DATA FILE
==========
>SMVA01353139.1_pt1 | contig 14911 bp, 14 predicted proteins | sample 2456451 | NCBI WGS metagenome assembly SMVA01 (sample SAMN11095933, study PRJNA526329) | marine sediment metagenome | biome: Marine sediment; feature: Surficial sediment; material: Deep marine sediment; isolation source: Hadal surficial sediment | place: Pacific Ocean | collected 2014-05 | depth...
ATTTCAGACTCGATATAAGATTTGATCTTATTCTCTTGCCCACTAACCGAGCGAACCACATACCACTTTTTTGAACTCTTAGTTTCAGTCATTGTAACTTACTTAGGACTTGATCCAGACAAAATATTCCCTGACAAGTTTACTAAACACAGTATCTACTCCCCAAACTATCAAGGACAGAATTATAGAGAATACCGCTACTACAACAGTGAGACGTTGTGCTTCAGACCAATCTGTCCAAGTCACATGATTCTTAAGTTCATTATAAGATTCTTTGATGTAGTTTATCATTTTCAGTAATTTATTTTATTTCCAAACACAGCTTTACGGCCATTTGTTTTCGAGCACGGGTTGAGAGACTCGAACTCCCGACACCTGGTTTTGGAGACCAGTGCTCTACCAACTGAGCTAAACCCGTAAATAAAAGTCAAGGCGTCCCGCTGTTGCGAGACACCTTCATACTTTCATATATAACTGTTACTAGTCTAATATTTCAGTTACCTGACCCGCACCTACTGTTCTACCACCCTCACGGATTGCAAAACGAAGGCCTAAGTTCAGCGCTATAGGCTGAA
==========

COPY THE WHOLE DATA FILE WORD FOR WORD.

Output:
>SMVA01353139.1_pt1 | contig 14911 bp, 14 predicted proteins | sample 2456451 | NCBI WGS metagenome assembly SMVA01 (sample SAMN11095933, study PRJNA526329) | marine sediment metagenome | biome: Marine sediment; feature: Surficial sediment; material: Deep marine sediment; isolation source: Hadal surficial sediment | place: Pacific Ocean | collected 2014-05 | depth...
ATTTCAGACTCGATATAAGATTTGATCTTATTCTCTTGCCCACTAACCGAGCGAACCACATACCACTTTTTTGAACTCTTAGTTTCAGTCATTGTAACTTACTTAGGACTTGATCCAGACAAAATATTCCCTGACAAGTTTACTAAACACAGTATCTACTCCCCAAACTATCAAGGACAGAATTATAGAGAATACCGCTACTACAACAGTGAGACGTTGTGCTTCAGACCAATCTGTCCAAGTCACATGATTCTTAAGTTCATTATAAGATTCTTTGATGTAGTTTATCATTTTCAGTAATTTATTTTATTTCCAAACACAGCTTTACGGCCATTTGTTTTCGAGCACGGGTTGAGAGACTCGAACTCCCGACACCTGGTTTTGGAGACCAGTGCTCTACCAACTGAGCTAAACCCGTAAATAAAAGTCAAGGCGTCCCGCTGTTGCGAGACACCTTCATACTTTCATATATAACTGTTACTAGTCTAATATTTCAGTTACCTGACCCGCACCTACTGTTCTACCACCCTCACGGATTGCAAAACGAAGGCCTAAGTTCAGCGCTATAGGCTGAA